What to do when a driver leaves the scene of a car accident
Hit and run accidents are a serious offense in Colorado. If a person leaves the scene of an accident, it could result in hefty fines or even imprisonment. Up to 1 in 5 car accidents in Colorado are hit and runs. Learn what to do and what not to do if you should find yourself in this unfortunate situation!
Colorado has so many wonderful attributes: beautiful greenery, friendly people, bustling industry… but for some reason, it also has very high hit and run accident statistics.
With its bike-friendly roads and athletic population, many people are impacted by motorists who are afraid of dealing with the consequences of their actions. As such, we are seeing a great number of hit and run accidents in the Centennial State.
A hit and run is when a driver hits another car, a person, an animal or property and fails to provide his or her insurance information or render aid before leaving the scene. In Colorado, this is a serious criminal charge that can range from a misdemeanor to a felony. Punishment can be everything from a fine all the way up to incarceration.
What responsibilities does a person have?
Under Colorado law, a driver has to stop and take certain actions after a crash that results in property damage or injury to another driver. In order to avoid the criminal charge of leaving the scene of an accident, a driver must stop, render aid to the victim if able, provide his or her personal information, and show a driver’s license upon request.
- With an accident that results in injury, if the driver flees without rendering aid, the result could be a Class 1 misdemeanor conviction, punishable by up to 18 months in jail and $5,000 in fines. If the victim’s injuries were serious, it could be a Class 5 felony punishable by 1 to 3 years in prison and fines reaching $500,000.
- In an accident that involves death, if the driver flees without rendering aid to a victim, it is a Class 3 felony punishable by 4 to 12 years in prison and fines reaching up to $750,000.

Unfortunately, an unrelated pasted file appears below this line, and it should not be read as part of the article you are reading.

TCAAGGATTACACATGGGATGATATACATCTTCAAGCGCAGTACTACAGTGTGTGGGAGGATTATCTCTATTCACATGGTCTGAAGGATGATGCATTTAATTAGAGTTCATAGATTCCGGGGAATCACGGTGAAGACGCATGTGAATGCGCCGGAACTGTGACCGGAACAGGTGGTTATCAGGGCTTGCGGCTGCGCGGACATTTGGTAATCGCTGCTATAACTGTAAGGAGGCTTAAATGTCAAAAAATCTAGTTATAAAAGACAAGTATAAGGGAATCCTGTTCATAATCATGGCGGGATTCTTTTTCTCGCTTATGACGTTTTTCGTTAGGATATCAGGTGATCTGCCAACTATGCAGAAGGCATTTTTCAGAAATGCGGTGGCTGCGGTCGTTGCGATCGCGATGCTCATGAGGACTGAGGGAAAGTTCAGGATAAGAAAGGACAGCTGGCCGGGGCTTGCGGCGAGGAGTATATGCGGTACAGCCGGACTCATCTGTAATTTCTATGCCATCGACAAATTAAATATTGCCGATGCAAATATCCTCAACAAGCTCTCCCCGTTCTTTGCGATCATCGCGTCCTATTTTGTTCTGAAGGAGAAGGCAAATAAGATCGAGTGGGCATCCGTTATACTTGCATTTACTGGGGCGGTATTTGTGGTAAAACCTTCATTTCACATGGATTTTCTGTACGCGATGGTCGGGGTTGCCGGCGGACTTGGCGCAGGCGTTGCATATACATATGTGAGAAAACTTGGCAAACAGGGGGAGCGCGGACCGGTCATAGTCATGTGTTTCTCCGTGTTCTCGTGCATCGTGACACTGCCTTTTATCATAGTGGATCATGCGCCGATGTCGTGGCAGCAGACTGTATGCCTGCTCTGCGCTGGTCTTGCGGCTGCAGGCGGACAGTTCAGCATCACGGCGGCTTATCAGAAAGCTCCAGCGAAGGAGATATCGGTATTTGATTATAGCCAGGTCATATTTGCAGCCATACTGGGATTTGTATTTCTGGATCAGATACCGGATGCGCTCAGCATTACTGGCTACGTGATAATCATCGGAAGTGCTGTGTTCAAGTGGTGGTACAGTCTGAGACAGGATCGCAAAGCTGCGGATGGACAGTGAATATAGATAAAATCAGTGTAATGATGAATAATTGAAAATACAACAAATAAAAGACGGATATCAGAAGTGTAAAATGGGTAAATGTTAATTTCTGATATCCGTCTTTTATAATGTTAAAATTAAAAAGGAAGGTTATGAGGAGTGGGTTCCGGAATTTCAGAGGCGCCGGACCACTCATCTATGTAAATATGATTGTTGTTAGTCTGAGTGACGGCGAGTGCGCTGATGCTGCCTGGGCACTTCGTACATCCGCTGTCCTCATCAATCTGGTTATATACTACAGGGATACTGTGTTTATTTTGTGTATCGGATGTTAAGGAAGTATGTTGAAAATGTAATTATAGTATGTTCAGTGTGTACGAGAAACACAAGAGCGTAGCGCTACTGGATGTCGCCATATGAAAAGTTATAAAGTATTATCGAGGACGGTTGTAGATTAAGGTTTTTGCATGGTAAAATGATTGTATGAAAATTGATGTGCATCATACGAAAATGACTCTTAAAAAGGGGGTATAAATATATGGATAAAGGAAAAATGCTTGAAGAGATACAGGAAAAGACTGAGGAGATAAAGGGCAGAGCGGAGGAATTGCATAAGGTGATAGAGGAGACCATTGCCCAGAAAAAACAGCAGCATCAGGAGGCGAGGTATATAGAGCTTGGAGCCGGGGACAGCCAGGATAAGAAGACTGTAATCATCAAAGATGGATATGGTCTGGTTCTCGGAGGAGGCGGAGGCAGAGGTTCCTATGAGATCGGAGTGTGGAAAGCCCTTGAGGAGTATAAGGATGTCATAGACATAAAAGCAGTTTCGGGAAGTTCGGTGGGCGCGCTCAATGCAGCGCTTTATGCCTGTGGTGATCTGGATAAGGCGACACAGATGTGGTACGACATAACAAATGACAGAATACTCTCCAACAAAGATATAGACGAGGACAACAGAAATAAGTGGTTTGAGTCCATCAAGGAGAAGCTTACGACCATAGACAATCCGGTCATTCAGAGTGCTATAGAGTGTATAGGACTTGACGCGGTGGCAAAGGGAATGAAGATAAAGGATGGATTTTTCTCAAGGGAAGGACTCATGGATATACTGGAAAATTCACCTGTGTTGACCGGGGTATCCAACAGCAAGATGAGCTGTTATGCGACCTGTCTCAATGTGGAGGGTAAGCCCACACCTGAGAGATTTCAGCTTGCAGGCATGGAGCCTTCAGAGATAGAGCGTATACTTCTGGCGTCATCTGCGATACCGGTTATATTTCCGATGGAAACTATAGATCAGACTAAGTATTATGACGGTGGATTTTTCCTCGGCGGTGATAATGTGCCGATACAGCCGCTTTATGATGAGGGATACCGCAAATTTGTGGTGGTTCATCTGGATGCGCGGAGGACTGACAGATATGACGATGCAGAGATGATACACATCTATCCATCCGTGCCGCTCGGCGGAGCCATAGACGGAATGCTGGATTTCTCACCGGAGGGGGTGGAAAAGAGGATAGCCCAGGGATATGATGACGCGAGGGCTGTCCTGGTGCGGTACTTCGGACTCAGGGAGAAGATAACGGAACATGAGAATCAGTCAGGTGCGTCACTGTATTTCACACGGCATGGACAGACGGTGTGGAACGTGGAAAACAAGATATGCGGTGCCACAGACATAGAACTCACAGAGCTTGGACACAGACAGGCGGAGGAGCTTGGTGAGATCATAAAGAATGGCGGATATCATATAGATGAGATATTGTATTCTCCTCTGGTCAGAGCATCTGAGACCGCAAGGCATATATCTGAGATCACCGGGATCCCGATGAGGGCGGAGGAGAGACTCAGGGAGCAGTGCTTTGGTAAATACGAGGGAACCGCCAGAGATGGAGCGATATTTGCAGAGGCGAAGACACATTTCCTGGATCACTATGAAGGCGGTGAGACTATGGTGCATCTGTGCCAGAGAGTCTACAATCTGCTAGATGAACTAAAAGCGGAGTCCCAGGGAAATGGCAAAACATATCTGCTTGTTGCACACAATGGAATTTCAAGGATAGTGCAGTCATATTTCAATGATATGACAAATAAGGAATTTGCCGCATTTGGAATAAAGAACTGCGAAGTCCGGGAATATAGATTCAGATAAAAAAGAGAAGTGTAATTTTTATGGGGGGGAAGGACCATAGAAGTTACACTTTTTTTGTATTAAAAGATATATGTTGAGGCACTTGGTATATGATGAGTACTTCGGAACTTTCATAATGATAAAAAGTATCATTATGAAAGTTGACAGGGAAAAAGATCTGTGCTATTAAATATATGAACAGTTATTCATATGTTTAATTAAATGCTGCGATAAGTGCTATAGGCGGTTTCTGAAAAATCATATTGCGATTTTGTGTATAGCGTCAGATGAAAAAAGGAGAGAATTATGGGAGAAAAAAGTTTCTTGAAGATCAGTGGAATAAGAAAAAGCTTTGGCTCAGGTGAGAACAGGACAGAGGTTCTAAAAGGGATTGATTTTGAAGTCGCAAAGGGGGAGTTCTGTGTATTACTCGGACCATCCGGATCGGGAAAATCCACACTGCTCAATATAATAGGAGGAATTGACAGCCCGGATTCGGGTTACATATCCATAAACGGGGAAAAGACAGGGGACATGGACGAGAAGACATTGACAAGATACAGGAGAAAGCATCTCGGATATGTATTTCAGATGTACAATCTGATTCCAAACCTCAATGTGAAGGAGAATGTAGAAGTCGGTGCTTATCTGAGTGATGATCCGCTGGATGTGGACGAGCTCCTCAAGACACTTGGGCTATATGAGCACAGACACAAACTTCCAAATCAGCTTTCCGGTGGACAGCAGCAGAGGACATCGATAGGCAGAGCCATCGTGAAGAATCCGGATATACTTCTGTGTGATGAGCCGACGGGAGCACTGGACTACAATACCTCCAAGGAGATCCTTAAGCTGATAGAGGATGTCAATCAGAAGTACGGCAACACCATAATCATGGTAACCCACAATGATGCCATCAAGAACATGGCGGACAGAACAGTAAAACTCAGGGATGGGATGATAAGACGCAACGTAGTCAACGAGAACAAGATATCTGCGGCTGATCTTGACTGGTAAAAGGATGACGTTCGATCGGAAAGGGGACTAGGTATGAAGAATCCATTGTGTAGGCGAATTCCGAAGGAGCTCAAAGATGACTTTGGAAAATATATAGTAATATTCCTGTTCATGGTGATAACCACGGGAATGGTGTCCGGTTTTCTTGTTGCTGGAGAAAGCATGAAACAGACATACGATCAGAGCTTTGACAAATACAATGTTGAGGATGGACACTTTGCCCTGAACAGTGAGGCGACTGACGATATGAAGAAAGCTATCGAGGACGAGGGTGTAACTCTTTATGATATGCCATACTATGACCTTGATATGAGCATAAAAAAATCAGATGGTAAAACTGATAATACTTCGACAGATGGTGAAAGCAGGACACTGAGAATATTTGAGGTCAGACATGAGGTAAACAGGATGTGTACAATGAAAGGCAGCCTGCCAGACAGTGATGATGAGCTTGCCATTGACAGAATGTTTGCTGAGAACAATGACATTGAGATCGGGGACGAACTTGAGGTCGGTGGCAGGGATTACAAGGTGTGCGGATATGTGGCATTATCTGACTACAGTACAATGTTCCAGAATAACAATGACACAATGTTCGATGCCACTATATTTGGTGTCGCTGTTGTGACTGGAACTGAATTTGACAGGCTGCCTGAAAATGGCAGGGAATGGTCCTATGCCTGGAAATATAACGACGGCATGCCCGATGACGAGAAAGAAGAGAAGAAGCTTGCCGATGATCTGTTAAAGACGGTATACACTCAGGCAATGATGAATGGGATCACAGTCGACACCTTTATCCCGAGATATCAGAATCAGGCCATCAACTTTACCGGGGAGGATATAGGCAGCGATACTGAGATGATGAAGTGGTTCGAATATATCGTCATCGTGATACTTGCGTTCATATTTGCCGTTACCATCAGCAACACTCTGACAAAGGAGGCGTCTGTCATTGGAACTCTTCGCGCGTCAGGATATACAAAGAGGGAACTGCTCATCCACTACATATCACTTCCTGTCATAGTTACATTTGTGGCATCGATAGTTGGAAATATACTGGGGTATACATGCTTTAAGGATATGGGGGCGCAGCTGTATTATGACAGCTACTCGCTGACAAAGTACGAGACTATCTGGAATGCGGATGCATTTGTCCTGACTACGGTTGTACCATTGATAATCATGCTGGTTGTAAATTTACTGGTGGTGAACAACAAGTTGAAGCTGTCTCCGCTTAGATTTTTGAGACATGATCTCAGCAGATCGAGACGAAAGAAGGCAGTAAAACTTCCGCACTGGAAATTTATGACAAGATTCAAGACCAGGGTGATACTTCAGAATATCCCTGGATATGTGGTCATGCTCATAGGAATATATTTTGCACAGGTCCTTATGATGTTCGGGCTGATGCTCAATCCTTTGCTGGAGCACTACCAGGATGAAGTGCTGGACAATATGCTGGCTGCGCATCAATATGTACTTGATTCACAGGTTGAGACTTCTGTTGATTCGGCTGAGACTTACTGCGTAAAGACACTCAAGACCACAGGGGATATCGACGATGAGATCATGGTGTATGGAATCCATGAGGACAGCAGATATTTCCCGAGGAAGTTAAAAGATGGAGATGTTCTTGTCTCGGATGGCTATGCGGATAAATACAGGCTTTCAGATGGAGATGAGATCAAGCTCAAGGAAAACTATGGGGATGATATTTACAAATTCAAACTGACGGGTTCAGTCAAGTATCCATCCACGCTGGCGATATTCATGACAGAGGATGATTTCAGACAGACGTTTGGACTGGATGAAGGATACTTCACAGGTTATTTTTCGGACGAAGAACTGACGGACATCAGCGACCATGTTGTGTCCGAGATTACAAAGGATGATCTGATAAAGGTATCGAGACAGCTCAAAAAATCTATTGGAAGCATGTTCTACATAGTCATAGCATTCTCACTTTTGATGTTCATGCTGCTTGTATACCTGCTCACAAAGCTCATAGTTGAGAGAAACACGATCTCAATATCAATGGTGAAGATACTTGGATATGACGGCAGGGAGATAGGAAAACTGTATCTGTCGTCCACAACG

- In accidents involving property damage, it’s a Class 2 misdemeanor punishable by up to 1 year in jail and up to $1,000 in fines.
Why wouldn’t a driver stop?
There are many reasons why a driver would flee the scene of an accident.
- He is intoxicated or driving under the influence of drugs.
- He’s driving with a suspended license or has too many tickets.
- He doesn’t have a valid driver’s license.
- He doesn’t have car insurance.
- There is an outstanding warrant for his arrest.
- He might not have permission to drive the car or it’s stolen.
- He could be driving a company car and doesn’t want to get in trouble with his boss.
Don’t try to chase after the driver, even if you think you can catch him. That will result in you getting pulled over for speeding.
So what do I do?
Stay calm. Check on everyone in the car. State laws require that all drivers, not just the perpetrators, stay at the scene and call the police; this way, you can preserve the official record for your insurance company. Provide basic first aid and wait for emergency medical services to arrive. Try to get your vehicle toward the side of the road if possible.
Call the cops and emergency medical services. While you wait for them to arrive, collect information and see if you can find any evidence that will be significant to your insurance company.
A post-accident form should be kept in your glove compartment for times like these. It has all of the relevant information your insurance company will need for a claim. In this instance, filling it out will be one-sided. Take pictures on your phone of the accident scene, your car’s damage, the weather conditions and whatever else looks possibly relevant. Remember, it’s better to have too much rather than too little evidence.
Ask any witnesses what they saw and jot down their contact information – this is imperative. Witnesses can be very difficult to track down again.
For hit and run drivers, you have to be creative in trying to find them. Think of every piece of identifying information you can:
- Do you remember any of the license plate number? Even a few letters or numbers can help.
- What color was the car?
- Did it have rust?
- Was it broken down or brand new?
- Were there any identifying bumper stickers?
- Are there any nearby stores with video cameras?
- If the car was speeding, ask the police if there are any red camera lights to check.
Finally, contact your insurance company and file a claim.
Colorado’s Division of Insurance states that insurance companies have to offer uninsured motorist protection in an amount that’s equal to the bodily injury liability limits of the insured. The minimum amount of liability insurance coverage required in the state is $25,000 per person for bodily injury, $50,000 per accident for bodily injury, and $15,000 per accident for property damage.
However, that state minimum might not be enough to pay someone’s medical bills. That’s where underinsurance and uninsurance come in. These aren’t offered as standalone policies in Colorado and must be turned down in writing. These offset the cost of medical bills in case an uninsured or underinsured person injures you and can’t afford to pay your expenses.
Dealing with a hit and run driver is grueling. Hiring an attorney can be a fantastic way to get a lot of the work off your plate. Consider checking out Enjuris’ Colorado law firm listings.